That is definitely an interesting blend of musicians. What do you have for your audience?

The audience can get to listen to a symphonic approach and ambience with a wide range of orchestration of old and new songs. There are a lot of harmony singers, huge orchestra, violins and cellos.. And the specialty of the event is the large canvas of multi-media video productions with video clips synchronized spontaneously. Talented singers will be performing to the tunes and music composed by Shankar Jaikishan, SD Burman, RD Burman, to Naushad, A.R.Rahman, Vishal Shekar, Monty Sharma and more. There will be a total of 60 people on stage and back stage.

As Narendra Sheth I can promise one thing. If any one from the audience feels that this show was not enjoyable, I will return his/her money back.  
Would you like to share your thoughts about the event to the community?
All the local talent and the symphony artists have put a valuable amount of time and the musical evening is a chance for the musically inclined community to come together to support a good cause. The endeavor is to raise funds to support the free clinics. This event, you can also call it a medical crusade would bridge the gap between MAPI and non MAPI members to provide good health for all. I request all our Michigan Indian community members to support this non-commercial cause. All proceeds go toward the free medical clinics. This is my contribution to uplift the cultural and musical values to a point that it is in the top of the country. It is my guarantee that you will enjoy the show.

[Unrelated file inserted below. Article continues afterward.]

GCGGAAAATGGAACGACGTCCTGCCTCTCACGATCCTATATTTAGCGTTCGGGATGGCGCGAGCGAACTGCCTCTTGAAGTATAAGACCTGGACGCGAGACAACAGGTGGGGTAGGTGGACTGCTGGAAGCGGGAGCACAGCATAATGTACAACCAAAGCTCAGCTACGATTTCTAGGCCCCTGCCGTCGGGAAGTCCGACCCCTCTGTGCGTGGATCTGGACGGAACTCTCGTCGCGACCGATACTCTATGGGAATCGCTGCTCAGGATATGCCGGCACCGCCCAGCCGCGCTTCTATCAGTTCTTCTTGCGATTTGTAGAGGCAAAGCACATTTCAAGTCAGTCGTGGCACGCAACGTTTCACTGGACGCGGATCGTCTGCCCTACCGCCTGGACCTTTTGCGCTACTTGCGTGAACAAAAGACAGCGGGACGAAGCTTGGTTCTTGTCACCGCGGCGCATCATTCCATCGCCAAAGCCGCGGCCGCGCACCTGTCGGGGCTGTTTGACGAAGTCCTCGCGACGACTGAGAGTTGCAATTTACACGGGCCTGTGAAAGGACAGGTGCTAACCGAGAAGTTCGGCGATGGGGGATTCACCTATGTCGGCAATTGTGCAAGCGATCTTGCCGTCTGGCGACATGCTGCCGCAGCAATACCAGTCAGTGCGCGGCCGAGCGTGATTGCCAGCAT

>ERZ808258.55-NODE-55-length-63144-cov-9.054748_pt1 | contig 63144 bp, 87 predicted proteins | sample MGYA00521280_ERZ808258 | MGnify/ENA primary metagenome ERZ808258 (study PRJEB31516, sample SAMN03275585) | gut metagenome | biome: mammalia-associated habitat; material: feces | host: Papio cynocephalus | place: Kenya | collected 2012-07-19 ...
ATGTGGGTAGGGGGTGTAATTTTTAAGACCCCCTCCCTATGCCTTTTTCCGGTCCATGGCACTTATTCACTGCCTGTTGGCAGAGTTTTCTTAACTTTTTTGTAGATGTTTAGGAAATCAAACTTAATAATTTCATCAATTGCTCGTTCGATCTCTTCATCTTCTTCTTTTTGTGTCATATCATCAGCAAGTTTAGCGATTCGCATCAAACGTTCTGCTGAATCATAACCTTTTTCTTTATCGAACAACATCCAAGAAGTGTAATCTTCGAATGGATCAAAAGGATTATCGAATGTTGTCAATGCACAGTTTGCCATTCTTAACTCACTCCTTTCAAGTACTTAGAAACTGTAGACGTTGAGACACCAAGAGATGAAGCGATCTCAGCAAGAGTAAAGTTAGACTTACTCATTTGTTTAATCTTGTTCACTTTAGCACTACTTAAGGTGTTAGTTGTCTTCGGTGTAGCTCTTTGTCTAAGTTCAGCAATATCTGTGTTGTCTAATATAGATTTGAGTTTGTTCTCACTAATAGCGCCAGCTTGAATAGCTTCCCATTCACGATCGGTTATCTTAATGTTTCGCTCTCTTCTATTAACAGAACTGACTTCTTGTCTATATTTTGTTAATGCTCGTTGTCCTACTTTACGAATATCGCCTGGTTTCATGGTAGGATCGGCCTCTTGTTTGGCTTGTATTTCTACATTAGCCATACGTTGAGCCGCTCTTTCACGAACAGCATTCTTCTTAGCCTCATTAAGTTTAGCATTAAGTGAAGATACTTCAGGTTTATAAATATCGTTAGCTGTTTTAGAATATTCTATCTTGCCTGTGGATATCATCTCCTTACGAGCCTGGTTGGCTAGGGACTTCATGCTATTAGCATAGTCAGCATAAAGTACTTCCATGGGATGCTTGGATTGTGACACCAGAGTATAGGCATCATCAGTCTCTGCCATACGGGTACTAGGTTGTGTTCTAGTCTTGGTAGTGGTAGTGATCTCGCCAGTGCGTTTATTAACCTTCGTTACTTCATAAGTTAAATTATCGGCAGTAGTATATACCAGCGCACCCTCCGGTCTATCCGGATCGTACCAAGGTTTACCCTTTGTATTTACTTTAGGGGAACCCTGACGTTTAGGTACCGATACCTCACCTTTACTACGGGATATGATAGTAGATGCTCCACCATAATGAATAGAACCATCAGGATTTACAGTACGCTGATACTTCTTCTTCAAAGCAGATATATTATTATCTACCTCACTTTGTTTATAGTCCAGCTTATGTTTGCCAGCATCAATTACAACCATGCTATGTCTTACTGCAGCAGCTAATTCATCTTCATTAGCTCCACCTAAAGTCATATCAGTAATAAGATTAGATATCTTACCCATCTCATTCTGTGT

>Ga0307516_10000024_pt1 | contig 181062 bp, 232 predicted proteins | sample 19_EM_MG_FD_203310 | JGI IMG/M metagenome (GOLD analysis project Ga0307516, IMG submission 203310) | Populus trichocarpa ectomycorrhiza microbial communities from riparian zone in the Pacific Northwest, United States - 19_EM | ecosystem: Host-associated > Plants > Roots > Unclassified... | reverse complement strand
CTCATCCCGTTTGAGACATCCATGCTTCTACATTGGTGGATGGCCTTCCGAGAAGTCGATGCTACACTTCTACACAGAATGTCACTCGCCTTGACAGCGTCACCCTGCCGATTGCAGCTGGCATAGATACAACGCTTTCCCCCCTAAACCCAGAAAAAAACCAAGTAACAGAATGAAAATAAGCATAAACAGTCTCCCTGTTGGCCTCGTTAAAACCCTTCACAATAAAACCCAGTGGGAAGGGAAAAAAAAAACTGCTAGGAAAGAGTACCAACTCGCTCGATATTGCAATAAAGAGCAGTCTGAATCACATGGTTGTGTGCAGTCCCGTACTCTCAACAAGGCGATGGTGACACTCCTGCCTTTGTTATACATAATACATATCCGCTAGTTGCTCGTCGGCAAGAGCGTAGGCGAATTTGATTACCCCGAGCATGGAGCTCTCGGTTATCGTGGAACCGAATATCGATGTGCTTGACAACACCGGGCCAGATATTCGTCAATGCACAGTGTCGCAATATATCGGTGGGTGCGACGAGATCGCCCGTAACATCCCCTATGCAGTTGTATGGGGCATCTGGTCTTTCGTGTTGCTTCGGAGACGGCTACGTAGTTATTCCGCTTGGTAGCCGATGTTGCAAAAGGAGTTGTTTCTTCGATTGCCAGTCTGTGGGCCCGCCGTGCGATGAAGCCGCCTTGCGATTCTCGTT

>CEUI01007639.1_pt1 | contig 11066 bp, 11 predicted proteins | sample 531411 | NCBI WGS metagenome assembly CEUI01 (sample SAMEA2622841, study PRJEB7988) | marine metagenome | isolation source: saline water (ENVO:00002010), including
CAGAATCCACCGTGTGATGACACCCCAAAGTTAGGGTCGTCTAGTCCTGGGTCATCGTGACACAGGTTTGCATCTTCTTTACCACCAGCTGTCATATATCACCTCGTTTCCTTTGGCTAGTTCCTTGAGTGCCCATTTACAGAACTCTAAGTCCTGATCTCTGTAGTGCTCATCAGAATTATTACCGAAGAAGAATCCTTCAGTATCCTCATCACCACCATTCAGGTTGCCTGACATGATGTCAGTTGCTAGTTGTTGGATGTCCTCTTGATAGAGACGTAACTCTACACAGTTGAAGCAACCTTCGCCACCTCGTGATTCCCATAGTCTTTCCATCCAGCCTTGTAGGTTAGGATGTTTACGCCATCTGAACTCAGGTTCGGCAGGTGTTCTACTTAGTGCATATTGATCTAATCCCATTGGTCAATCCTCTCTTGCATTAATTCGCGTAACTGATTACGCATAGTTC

Mr. Sheth has made an effort to bring community members together for a great cause. It becomes natural for us to join this crusade and help this Musical Odyssey set an example to various other societies within the country. From what I gathered, Mr. Sheth’s Musical Odyssey represents the journey over time, over boundaries. The Musical Odyssey will begin its journey on Saturday, November 15th at Seaholm High School Auditorium, 2436 W. Lincoln Road, Birmingham, MI from 6:30 p.m. b> href=""> Buy tickets.

Interviewed by Anupama Gopalakrishnan exclusively for, © 2008